Cricket is an enduring paradox. On the one hand, it symbolises much that is outmoded: imperialism; a leisured elite; a rural, aristocratic Englishness. On the other, it endures as a global game and does so by skilful adaptation, trading partly on its mythic past and partly on its capacity to repackage itself. This ambitious new history recounts the politics of cricket around the world since the Second World War, examining key cultural and political themes, including decolonisation, racism, gender, globalisation, corruption and commercialisation.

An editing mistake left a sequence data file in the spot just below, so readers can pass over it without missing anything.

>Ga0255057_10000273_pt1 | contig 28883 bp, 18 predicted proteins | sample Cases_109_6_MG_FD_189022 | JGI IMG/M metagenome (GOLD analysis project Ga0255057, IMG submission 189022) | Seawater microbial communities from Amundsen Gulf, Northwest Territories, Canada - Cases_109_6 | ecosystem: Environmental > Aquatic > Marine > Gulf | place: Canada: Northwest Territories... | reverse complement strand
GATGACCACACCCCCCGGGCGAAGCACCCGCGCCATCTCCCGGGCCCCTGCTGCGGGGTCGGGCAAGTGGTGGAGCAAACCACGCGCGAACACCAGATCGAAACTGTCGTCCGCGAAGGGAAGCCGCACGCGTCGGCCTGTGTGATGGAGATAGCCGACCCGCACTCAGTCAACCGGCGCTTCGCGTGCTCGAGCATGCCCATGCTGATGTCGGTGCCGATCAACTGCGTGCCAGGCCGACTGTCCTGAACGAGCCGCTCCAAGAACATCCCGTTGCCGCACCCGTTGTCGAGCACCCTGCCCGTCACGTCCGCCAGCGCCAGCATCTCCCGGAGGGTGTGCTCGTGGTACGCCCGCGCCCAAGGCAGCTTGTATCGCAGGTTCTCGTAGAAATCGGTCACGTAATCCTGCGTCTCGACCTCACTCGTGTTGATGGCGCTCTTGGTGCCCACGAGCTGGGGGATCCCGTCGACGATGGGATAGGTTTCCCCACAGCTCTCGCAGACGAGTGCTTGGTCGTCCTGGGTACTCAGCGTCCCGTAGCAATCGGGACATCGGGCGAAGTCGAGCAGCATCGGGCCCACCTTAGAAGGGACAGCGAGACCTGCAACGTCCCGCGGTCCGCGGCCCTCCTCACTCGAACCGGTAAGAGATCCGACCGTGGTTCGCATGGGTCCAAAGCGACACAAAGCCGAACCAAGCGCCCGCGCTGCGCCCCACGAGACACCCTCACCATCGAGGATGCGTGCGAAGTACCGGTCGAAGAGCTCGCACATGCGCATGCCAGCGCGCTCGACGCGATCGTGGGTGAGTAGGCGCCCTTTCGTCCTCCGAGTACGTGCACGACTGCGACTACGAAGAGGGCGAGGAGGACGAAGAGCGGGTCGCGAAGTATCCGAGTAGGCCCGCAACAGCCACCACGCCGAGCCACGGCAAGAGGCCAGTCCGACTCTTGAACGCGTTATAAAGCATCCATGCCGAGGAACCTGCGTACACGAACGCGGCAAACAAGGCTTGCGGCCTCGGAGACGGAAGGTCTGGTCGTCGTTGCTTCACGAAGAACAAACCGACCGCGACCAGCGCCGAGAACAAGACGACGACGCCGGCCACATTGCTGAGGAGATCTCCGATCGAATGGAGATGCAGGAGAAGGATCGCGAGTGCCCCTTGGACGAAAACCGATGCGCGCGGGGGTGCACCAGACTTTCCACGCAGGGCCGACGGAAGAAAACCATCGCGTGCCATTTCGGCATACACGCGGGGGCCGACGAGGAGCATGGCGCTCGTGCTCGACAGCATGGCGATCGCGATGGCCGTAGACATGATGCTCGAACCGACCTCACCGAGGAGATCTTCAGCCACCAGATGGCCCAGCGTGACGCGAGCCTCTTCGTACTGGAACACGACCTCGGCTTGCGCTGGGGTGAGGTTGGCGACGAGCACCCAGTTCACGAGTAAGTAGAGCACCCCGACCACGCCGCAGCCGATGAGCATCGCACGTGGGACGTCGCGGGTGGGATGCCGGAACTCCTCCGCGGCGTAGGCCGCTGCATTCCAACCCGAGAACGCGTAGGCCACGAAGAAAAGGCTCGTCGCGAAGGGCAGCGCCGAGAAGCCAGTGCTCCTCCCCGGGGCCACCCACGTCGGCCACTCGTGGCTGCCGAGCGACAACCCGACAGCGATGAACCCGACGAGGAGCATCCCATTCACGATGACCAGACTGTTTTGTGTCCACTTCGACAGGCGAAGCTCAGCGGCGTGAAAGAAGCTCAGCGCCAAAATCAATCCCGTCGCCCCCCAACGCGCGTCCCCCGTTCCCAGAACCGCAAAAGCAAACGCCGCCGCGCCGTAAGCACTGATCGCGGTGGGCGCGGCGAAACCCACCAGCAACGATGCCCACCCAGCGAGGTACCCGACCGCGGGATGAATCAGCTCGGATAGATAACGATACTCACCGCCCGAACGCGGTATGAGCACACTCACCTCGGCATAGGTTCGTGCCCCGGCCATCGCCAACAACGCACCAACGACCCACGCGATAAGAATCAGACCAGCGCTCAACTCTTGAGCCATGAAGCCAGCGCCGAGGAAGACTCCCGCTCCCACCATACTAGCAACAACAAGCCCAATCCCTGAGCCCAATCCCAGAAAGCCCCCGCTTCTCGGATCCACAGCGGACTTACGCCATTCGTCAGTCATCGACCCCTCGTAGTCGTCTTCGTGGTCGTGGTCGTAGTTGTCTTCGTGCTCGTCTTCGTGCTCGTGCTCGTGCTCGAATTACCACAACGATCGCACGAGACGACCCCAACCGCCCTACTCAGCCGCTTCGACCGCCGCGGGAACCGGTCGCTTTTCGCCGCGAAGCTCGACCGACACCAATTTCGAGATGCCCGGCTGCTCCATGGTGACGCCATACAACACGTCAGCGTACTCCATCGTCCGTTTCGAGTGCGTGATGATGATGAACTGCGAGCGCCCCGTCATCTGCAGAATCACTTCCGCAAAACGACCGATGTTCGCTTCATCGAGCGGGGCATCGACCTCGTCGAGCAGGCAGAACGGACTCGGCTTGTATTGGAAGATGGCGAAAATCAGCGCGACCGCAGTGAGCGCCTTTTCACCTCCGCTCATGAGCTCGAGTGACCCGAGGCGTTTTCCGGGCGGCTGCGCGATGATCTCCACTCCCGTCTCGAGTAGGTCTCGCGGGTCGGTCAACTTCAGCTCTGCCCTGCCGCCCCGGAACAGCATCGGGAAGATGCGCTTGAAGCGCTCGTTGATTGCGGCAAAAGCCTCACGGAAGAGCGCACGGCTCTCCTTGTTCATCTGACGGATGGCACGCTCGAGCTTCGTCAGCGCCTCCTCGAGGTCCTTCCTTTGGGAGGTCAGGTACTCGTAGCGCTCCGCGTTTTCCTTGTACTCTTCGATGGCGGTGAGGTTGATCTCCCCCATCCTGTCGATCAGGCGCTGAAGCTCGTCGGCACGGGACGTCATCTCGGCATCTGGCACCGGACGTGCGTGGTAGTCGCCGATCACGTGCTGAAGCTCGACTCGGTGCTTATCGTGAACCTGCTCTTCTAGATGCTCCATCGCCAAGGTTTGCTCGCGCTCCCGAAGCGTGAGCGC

Part One looks at the transformation of cricket cultures in the ten territories of the former British Empire in the years immediately after 1945, a time when decolonisation and the search for national identity touched every cricket playing region in the world. Part Two focuses on globalisation and the game’s evolution as an international sport, analysing: social change and the Ashes; the campaigns for new cricket formats; the development of the women’s game; the new breed of coach; the limits to the game’s global expansion; and the rise of India as the world’s leading cricket power.
Cricket: A Political History of the Global Game, 1945-2017 is fascinating reading for anybody interested in the contemporary history of sport.
TABLE OF CONTENTS
part I|1 pages
Cricket and the end of empire
part II|2 pages
Cricket in the age of globalisation